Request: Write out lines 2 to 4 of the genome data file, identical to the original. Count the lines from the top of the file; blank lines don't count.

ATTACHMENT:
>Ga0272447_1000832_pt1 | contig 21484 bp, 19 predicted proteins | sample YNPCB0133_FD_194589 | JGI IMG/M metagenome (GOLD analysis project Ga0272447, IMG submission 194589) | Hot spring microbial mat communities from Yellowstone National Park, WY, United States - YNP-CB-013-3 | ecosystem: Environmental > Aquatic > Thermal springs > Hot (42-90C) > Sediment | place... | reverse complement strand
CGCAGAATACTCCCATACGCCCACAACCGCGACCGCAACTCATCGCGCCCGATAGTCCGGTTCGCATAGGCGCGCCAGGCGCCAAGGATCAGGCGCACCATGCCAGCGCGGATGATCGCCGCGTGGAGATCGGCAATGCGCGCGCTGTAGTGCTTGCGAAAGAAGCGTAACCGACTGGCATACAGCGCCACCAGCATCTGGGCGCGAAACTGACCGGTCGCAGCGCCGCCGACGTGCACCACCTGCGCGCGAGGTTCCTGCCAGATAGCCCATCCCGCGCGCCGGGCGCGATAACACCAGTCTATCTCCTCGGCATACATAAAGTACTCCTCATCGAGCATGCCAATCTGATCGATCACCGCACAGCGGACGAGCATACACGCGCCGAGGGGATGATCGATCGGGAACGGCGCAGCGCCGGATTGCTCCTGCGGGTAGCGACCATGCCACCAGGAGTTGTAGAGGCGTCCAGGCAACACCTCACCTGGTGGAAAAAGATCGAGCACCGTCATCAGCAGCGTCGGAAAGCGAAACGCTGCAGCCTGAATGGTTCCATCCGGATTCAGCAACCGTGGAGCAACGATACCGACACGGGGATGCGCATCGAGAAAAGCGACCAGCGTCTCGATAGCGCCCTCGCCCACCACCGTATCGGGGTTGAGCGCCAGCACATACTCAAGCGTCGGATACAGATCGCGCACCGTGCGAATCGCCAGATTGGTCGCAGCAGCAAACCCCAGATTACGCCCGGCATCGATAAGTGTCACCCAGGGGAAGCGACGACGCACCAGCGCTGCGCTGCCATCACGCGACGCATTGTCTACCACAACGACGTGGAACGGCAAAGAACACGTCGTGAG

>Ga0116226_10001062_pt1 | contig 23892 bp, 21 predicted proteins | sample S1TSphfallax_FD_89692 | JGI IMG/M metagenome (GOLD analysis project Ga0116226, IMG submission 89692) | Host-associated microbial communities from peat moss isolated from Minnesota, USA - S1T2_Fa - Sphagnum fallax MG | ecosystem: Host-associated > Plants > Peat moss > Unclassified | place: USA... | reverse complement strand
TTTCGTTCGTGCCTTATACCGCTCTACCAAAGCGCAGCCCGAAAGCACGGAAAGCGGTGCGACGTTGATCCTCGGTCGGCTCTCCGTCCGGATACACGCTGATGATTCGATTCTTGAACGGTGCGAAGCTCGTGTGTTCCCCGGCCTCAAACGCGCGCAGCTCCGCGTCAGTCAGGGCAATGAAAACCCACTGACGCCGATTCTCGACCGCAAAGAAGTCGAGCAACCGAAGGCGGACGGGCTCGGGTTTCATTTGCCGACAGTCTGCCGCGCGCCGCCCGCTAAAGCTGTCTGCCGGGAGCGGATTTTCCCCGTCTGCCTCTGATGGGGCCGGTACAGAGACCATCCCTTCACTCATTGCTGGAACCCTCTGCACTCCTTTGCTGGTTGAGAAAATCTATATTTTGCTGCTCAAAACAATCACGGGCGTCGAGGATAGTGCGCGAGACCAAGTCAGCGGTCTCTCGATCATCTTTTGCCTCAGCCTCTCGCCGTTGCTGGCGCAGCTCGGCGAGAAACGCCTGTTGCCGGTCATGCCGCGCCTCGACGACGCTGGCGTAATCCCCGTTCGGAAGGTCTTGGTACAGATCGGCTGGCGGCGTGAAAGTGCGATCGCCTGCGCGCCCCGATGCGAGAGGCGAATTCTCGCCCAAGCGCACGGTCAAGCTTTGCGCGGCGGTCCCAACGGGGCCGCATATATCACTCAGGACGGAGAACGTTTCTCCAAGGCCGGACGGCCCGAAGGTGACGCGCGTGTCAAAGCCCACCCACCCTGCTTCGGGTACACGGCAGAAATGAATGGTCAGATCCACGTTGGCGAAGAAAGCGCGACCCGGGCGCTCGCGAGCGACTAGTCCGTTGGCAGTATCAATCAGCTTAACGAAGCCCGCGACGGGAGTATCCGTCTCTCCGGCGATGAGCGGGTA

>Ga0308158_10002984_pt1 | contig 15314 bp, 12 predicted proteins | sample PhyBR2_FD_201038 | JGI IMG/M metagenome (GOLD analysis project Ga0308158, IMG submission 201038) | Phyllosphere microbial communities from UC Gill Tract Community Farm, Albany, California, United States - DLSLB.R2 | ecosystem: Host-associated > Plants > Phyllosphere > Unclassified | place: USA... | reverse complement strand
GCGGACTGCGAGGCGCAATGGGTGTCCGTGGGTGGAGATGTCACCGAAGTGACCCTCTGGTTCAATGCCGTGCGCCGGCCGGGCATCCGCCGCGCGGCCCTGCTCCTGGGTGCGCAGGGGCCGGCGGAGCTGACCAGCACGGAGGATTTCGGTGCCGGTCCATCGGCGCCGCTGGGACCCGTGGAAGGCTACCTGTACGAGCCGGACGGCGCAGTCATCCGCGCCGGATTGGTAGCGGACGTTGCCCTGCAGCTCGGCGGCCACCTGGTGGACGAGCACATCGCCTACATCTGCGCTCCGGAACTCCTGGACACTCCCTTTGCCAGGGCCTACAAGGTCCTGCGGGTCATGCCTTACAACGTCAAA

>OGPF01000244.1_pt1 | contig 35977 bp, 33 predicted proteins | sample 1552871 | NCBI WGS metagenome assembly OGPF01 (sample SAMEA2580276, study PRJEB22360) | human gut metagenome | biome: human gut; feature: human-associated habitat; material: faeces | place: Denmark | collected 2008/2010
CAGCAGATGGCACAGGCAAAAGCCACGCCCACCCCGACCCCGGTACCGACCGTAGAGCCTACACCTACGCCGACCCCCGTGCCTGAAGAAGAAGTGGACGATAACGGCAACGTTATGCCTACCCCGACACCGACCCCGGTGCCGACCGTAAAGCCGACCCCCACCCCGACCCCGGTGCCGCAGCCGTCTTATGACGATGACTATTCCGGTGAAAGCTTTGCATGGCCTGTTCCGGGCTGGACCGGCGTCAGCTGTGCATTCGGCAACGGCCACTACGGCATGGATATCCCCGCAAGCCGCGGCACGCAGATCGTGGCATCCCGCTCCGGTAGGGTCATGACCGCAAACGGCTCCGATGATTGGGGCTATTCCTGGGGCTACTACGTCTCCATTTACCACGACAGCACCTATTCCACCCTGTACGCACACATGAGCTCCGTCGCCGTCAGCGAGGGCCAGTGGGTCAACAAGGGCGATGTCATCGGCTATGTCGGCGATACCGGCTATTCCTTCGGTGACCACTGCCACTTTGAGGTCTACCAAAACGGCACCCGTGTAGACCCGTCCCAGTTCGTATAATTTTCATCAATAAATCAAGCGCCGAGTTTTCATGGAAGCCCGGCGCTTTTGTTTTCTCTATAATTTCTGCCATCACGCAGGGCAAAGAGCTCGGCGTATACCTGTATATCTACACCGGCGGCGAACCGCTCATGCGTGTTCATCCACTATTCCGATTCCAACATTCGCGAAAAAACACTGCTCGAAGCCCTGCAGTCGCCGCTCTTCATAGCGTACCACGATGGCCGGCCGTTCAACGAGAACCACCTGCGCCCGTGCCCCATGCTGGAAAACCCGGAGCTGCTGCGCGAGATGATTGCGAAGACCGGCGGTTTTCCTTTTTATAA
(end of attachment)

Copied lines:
CGCAGAATACTCCCATACGCCCACAACCGCGACCGCAACTCATCGCGCCCGATAGTCCGGTTCGCATAGGCGCGCCAGGCGCCAAGGATCAGGCGCACCATGCCAGCGCGGATGATCGCCGCGTGGAGATCGGCAATGCGCGCGCTGTAGTGCTTGCGAAAGAAGCGTAACCGACTGGCATACAGCGCCACCAGCATCTGGGCGCGAAACTGACCGGTCGCAGCGCCGCCGACGTGCACCACCTGCGCGCGAGGTTCCTGCCAGATAGCCCATCCCGCGCGCCGGGCGCGATAACACCAGTCTATCTCCTCGGCATACATAAAGTACTCCTCATCGAGCATGCCAATCTGATCGATCACCGCACAGCGGACGAGCATACACGCGCCGAGGGGATGATCGATCGGGAACGGCGCAGCGCCGGATTGCTCCTGCGGGTAGCGACCATGCCACCAGGAGTTGTAGAGGCGTCCAGGCAACACCTCACCTGGTGGAAAAAGATCGAGCACCGTCATCAGCAGCGTCGGAAAGCGAAACGCTGCAGCCTGAATGGTTCCATCCGGATTCAGCAACCGTGGAGCAACGATACCGACACGGGGATGCGCATCGAGAAAAGCGACCAGCGTCTCGATAGCGCCCTCGCCCACCACCGTATCGGGGTTGAGCGCCAGCACATACTCAAGCGTCGGATACAGATCGCGCACCGTGCGAATCGCCAGATTGGTCGCAGCAGCAAACCCCAGATTACGCCCGGCATCGATAAGTGTCACCCAGGGGAAGCGACGACGCACCAGCGCTGCGCTGCCATCACGCGACGCATTGTCTACCACAACGACGTGGAACGGCAAAGAACACGTCGTGAG

>Ga0116226_10001062_pt1 | contig 23892 bp, 21 predicted proteins | sample S1TSphfallax_FD_89692 | JGI IMG/M metagenome (GOLD analysis project Ga0116226, IMG submission 89692) | Host-associated microbial communities from peat moss isolated from Minnesota, USA - S1T2_Fa - Sphagnum fallax MG | ecosystem: Host-associated > Plants > Peat moss > Unclassified | place: USA... | reverse complement strand
TTTCGTTCGTGCCTTATACCGCTCTACCAAAGCGCAGCCCGAAAGCACGGAAAGCGGTGCGACGTTGATCCTCGGTCGGCTCTCCGTCCGGATACACGCTGATGATTCGATTCTTGAACGGTGCGAAGCTCGTGTGTTCCCCGGCCTCAAACGCGCGCAGCTCCGCGTCAGTCAGGGCAATGAAAACCCACTGACGCCGATTCTCGACCGCAAAGAAGTCGAGCAACCGAAGGCGGACGGGCTCGGGTTTCATTTGCCGACAGTCTGCCGCGCGCCGCCCGCTAAAGCTGTCTGCCGGGAGCGGATTTTCCCCGTCTGCCTCTGATGGGGCCGGTACAGAGACCATCCCTTCACTCATTGCTGGAACCCTCTGCACTCCTTTGCTGGTTGAGAAAATCTATATTTTGCTGCTCAAAACAATCACGGGCGTCGAGGATAGTGCGCGAGACCAAGTCAGCGGTCTCTCGATCATCTTTTGCCTCAGCCTCTCGCCGTTGCTGGCGCAGCTCGGCGAGAAACGCCTGTTGCCGGTCATGCCGCGCCTCGACGACGCTGGCGTAATCCCCGTTCGGAAGGTCTTGGTACAGATCGGCTGGCGGCGTGAAAGTGCGATCGCCTGCGCGCCCCGATGCGAGAGGCGAATTCTCGCCCAAGCGCACGGTCAAGCTTTGCGCGGCGGTCCCAACGGGGCCGCATATATCACTCAGGACGGAGAACGTTTCTCCAAGGCCGGACGGCCCGAAGGTGACGCGCGTGTCAAAGCCCACCCACCCTGCTTCGGGTACACGGCAGAAATGAATGGTCAGATCCACGTTGGCGAAGAAAGCGCGACCCGGGCGCTCGCGAGCGACTAGTCCGTTGGCAGTATCAATCAGCTTAACGAAGCCCGCGACGGGAGTATCCGTCTCTCCGGCGATGAGCGGGTA